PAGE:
Philippines: Economic growth loses steam in Q2
August 9, 2022
GDP growth waned to 7.4% year on year in the second quarter, from 8.2% in the first.
Private consumption increased 8.6% in the second quarter, which was below the first quarter's 10.0% expansion. Elevated inflation in the quarter dampened household spending despite looser Covid-19 restrictions. In contrast, public spending sped up to a 11.1% expansion in Q2 thanks to a rebound in June after the removal of the pre-election spending ban (Q1: +3.6% yoy). Meanwhile, fixed investment growth improved to 13.2% in Q2, from the 11.8% increase recorded in the previous quarter.
On the external front, exports of goods and services growth fell to 4.3% in Q2, marking the worst result since Q1 2021 (Q1: +10.4% yoy). The deterioration came amid a slowdown among the Philippines’ major trading partners. In addition, imports of goods and services growth waned to 13.6% in Q2 (Q1: +15.4% yoy).
On a seasonally-adjusted quarter-on-quarter basis, economic activity declined 0.1% in Q2, contrasting the previous period's 1.5% expansion. Q2's reading marked the sharpest contraction since Q2 2020.
Looking ahead, our panelists project GDP growth in the third quarter to decelerate to the slowest rate since the first quarter of 2021. Increased consumer prices will dent private spending, while higher interest rates will curb investment. More positively, renewed post-election public spending should support activity.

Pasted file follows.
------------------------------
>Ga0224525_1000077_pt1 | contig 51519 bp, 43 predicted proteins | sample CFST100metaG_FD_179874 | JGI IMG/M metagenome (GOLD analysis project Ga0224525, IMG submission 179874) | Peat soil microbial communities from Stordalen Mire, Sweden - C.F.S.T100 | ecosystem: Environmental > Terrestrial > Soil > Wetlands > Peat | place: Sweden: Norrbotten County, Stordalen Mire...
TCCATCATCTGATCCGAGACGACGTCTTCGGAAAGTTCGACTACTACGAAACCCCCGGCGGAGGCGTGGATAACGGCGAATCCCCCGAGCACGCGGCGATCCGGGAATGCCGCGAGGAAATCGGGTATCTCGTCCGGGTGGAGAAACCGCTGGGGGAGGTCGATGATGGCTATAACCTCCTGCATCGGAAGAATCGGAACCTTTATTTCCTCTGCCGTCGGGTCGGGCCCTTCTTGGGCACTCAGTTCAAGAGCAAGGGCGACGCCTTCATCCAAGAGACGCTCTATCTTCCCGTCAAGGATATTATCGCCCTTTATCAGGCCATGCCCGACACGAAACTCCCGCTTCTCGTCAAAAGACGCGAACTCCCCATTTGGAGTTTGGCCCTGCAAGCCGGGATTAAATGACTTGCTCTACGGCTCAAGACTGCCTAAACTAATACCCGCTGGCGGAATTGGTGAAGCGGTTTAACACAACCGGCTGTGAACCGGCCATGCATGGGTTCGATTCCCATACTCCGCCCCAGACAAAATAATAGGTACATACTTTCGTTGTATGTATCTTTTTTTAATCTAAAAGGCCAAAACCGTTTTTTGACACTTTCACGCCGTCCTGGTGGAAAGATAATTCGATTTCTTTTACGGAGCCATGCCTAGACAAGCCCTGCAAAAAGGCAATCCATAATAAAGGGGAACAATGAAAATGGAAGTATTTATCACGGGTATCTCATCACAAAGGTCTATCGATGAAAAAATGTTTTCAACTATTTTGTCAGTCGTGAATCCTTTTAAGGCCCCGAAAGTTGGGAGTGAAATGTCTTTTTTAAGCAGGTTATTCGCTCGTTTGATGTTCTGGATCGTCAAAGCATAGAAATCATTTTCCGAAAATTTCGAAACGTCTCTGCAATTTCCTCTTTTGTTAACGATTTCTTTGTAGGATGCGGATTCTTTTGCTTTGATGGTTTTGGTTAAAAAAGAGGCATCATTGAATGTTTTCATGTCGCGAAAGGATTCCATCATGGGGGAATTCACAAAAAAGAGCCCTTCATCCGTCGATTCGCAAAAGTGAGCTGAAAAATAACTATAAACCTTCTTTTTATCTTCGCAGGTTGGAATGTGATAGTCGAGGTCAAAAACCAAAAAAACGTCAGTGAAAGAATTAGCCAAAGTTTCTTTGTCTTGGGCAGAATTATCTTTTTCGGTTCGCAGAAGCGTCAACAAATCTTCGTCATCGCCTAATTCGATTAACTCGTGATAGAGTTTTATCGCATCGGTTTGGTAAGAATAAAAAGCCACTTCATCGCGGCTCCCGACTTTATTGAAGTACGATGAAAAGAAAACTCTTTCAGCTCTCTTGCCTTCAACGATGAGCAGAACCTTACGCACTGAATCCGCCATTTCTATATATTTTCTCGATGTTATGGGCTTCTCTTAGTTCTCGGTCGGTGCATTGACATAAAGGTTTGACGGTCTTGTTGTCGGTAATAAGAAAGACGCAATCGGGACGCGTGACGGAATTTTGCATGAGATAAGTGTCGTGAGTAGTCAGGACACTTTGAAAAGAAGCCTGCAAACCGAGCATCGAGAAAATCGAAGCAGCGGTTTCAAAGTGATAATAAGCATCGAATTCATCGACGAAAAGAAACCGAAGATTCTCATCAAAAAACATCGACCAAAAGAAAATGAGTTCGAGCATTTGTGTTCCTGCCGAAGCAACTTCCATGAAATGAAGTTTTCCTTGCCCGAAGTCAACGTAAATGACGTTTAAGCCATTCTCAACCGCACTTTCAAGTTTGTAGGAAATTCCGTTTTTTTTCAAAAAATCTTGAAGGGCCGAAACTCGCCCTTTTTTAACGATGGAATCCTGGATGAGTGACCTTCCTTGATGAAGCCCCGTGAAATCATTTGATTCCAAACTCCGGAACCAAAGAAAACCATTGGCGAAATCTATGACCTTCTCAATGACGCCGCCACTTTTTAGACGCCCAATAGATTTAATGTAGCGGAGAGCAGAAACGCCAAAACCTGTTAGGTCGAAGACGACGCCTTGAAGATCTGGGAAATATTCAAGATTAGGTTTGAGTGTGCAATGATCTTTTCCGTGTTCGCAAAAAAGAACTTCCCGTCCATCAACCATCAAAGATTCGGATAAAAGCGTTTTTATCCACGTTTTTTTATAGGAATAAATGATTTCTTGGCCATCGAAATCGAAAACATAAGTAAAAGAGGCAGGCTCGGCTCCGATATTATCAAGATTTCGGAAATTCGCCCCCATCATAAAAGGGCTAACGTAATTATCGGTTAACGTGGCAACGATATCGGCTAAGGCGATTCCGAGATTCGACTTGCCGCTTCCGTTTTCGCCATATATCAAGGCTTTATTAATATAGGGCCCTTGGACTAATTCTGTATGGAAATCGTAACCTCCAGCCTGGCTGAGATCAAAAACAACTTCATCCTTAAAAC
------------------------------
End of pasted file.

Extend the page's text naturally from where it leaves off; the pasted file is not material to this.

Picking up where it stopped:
On the outlook for the remainder of 2022, ING’s Senior Economist Nicholas Mapa commented:
“[Q2’s] GDP report points to full year growth settling at the lower-end of the government’s 6.5-7.5% growth target. The economy is facing the triple threat of accelerating inflation, rising borrowing costs and a relatively high debt-to-GDP ratio. Faster inflation, which was last reported at 6.4%, should cap overall household spending while rising interest rates are likely to deter investment outlays. Meanwhile, elevated levels of debt could act as a handicap and mitigate the ability of the national government to provide stimulus in the near term.”
Author: Magdalena Preshlenova , Junior Economist